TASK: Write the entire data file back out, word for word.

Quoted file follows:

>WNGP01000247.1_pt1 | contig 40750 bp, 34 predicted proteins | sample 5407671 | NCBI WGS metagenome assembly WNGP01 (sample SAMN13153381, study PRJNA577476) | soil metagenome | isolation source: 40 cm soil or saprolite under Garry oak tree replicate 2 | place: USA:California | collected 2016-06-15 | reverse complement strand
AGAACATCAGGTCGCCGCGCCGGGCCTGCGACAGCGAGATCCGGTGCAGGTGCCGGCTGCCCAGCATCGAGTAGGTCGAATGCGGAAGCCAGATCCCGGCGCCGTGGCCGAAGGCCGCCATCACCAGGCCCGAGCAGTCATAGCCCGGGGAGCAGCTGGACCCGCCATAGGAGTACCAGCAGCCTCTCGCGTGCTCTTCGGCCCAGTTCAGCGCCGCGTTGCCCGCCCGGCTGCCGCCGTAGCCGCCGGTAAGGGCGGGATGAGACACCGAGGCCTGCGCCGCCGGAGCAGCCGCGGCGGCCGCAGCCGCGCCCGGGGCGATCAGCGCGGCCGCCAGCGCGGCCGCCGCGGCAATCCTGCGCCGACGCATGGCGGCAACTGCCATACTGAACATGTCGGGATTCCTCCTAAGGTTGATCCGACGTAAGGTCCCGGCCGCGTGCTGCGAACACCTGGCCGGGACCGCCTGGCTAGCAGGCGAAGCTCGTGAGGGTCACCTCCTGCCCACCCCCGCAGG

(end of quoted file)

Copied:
>WNGP01000247.1_pt1 | contig 40750 bp, 34 predicted proteins | sample 5407671 | NCBI WGS metagenome assembly WNGP01 (sample SAMN13153381, study PRJNA577476) | soil metagenome | isolation source: 40 cm soil or saprolite under Garry oak tree replicate 2 | place: USA:California | collected 2016-06-15 | reverse complement strand
AGAACATCAGGTCGCCGCGCCGGGCCTGCGACAGCGAGATCCGGTGCAGGTGCCGGCTGCCCAGCATCGAGTAGGTCGAATGCGGAAGCCAGATCCCGGCGCCGTGGCCGAAGGCCGCCATCACCAGGCCCGAGCAGTCATAGCCCGGGGAGCAGCTGGACCCGCCATAGGAGTACCAGCAGCCTCTCGCGTGCTCTTCGGCCCAGTTCAGCGCCGCGTTGCCCGCCCGGCTGCCGCCGTAGCCGCCGGTAAGGGCGGGATGAGACACCGAGGCCTGCGCCGCCGGAGCAGCCGCGGCGGCCGCAGCCGCGCCCGGGGCGATCAGCGCGGCCGCCAGCGCGGCCGCCGCGGCAATCCTGCGCCGACGCATGGCGGCAACTGCCATACTGAACATGTCGGGATTCCTCCTAAGGTTGATCCGACGTAAGGTCCCGGCCGCGTGCTGCGAACACCTGGCCGGGACCGCCTGGCTAGCAGGCGAAGCTCGTGAGGGTCACCTCCTGCCCACCCCCGCAGG